The Philippines is close to having a new anti-terrorism bill amid concerns that if enacted, the legislation would infringe on civil rights.

After being passed by lawmakers in the Senate, the bill was forwarded to the presidency on Tuesday and is awaiting official approval by President Rodrigo Duterte.

However, some have raised concerns that the bill — amending the 2007 Human Security Act (HAS) — could increase rights abuses in the country.

According to the daily Phil Star, protesters with the campaign #JunkTerrorBilllNow held a rally against the bill, with rights activists questioning the timing of the legislation as the nation faces the novel coronavirus pandemic.

Duterte, who had previously expressed urgency in passing the bill, has until July 9 — 30 days — to approve or veto the bill under the country’s constitution. If the president chooses to remain silent, the bill will be forced into law.

The bill was hastily passed by the House of Representatives late in May amid intense opposition before being moving on to the Senate which gave its consent on Tuesday. However, at least 20 lawmakers have withdrawn their support.

The International Coalition for Human Rights in the Philippines (ICHRP) warned of “an all-out escalation of rights abuses” with the “railroading” of the new law.

“We are appalled that the Philippine government is giving priority to repressive legislation but remains bungling in addressing the pandemic. We have seen too many deaths both from the virus and the violence President Duterte has unleashed against his people,” said ICHRP Chairman Peter Murphy in a statement.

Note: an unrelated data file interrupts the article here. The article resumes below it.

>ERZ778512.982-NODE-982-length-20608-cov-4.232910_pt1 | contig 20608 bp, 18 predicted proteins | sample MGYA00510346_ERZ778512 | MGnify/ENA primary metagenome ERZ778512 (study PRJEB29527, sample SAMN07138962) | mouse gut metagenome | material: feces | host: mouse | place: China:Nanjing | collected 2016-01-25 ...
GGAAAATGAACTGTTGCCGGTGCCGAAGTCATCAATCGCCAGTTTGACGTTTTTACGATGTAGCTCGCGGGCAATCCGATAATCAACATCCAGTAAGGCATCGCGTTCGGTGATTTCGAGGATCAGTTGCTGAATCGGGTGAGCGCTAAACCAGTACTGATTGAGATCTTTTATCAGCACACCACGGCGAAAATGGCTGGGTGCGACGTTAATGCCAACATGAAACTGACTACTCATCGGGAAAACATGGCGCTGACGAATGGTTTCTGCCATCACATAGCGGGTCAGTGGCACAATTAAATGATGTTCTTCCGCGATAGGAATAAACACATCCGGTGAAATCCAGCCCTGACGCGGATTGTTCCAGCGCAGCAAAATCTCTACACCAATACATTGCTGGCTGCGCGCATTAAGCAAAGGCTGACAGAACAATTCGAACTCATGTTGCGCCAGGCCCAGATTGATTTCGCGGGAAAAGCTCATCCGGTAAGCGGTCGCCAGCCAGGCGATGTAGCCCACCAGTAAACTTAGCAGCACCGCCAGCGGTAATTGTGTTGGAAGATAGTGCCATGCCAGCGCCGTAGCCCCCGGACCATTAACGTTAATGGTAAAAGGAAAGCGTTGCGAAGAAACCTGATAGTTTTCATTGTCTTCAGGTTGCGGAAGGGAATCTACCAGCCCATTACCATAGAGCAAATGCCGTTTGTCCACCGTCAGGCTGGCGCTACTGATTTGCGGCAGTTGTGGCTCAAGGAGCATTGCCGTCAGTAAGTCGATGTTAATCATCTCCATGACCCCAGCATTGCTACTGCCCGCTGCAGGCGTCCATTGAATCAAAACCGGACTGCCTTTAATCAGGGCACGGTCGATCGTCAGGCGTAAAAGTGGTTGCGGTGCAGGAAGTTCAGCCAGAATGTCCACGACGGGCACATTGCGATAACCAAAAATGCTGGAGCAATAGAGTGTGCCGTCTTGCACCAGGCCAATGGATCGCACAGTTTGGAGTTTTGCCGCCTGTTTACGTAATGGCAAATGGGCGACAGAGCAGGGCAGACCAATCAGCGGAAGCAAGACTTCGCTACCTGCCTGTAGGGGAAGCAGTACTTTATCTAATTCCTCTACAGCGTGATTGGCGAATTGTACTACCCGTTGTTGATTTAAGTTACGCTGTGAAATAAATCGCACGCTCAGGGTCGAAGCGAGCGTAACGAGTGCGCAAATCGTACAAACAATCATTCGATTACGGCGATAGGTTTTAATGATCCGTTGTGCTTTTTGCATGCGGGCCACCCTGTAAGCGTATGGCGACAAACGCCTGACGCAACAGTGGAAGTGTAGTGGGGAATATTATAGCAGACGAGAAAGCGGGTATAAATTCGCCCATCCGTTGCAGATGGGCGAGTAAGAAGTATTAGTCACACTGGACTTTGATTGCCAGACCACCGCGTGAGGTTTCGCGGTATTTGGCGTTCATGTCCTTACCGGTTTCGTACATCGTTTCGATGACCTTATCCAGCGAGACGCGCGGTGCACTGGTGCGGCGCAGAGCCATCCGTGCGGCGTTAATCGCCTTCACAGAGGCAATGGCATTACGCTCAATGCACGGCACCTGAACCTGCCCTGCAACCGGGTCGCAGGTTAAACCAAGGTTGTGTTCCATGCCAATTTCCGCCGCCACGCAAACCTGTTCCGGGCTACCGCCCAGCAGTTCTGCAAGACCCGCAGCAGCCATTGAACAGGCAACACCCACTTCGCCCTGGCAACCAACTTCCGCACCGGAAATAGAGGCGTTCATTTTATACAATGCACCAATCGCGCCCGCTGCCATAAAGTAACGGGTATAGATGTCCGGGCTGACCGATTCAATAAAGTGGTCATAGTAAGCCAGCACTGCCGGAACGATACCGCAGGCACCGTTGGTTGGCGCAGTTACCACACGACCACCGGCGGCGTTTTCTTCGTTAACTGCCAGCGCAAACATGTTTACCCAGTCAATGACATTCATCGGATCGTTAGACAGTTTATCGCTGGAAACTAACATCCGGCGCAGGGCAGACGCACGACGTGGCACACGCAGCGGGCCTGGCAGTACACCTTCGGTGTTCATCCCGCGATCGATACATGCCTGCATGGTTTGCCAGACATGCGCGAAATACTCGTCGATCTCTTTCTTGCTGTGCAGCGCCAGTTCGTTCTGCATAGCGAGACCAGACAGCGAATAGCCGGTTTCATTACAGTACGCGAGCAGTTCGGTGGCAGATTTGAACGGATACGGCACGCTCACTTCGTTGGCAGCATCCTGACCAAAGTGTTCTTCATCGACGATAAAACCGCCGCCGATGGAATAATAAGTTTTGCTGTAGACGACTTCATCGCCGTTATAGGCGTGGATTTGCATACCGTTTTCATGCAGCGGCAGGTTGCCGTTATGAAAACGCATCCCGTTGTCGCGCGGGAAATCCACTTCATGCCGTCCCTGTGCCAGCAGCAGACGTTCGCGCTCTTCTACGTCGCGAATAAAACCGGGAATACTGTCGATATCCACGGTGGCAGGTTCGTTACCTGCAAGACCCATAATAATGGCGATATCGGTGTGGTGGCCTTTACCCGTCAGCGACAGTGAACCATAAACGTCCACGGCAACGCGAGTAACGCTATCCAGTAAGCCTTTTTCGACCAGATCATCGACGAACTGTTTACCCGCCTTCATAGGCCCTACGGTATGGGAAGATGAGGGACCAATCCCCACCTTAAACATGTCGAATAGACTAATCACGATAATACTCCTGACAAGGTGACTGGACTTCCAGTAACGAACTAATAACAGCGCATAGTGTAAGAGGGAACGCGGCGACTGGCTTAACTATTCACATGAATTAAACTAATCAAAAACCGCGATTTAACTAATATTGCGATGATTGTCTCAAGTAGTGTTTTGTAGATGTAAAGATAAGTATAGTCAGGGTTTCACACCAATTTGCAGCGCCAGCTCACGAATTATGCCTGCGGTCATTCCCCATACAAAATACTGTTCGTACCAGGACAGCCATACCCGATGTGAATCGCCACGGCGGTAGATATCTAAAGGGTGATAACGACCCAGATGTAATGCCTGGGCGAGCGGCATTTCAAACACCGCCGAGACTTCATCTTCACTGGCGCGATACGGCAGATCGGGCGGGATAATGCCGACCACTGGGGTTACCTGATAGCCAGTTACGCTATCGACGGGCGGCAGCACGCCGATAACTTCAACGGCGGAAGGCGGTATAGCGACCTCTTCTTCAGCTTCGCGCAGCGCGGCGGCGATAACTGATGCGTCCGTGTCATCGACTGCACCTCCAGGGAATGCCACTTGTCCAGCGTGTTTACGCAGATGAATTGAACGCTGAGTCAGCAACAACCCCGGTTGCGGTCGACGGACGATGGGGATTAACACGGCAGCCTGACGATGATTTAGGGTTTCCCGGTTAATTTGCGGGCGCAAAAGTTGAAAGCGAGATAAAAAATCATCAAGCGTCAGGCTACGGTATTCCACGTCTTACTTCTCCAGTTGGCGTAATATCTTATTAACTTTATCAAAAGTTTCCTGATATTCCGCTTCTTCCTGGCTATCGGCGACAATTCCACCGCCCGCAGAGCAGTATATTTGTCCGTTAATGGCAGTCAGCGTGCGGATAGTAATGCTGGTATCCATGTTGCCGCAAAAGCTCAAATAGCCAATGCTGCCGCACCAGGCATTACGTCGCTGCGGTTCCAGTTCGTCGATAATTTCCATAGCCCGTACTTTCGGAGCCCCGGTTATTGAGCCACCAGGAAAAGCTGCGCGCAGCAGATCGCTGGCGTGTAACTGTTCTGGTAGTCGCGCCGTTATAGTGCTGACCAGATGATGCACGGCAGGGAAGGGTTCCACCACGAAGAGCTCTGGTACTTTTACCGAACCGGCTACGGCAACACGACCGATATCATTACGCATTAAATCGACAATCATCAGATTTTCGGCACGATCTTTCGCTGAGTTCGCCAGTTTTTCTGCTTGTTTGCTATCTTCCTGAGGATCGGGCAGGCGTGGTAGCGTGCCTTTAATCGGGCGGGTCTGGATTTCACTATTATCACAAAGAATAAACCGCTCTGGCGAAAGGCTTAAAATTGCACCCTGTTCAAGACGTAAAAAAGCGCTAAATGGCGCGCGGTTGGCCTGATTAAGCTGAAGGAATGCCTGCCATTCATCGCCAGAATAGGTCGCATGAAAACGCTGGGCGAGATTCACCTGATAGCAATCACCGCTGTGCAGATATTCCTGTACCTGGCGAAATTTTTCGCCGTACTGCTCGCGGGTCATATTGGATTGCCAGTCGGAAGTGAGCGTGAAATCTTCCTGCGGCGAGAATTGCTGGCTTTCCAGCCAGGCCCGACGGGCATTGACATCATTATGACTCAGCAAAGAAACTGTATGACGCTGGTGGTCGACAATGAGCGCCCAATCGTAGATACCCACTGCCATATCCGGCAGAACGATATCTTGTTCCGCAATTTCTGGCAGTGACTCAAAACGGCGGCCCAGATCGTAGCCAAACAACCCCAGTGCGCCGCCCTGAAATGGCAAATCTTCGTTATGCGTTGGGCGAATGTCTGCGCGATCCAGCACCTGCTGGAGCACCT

“The proposed anti-terrorism bill is the last piece of the puzzle of the Duterte government’s martial law. President Duterte has repeatedly denied the existence of martial law during the pandemic, however, the rising number of activists and civilians being jailed, harassed, and killed says otherwise,” the rights group said.

The ICHRP said the anti-terror bill would bolster the country’s HAS, a “repressive law” that has been repeatedly used to justify arrests and file allegedly false charges against activists and government critics.

“If made into law, the new version would allow violations against the right to security and privacy, curtailment of the freedom of expression, freedom of association, and the right to due process. It legalizes warrantless arrests, detention for up to 30 days of suspected terrorists, and even wiretapping and other surveillance for extended periods of time,” said the ICHRP.

“The terror bill erodes the freedoms and liberties of Filipinos which are inalienable, guaranteed by their constitution and the Universal Declaration of Human Rights and other internationally agreed-upon instruments to which the Philippines is a signatory.”

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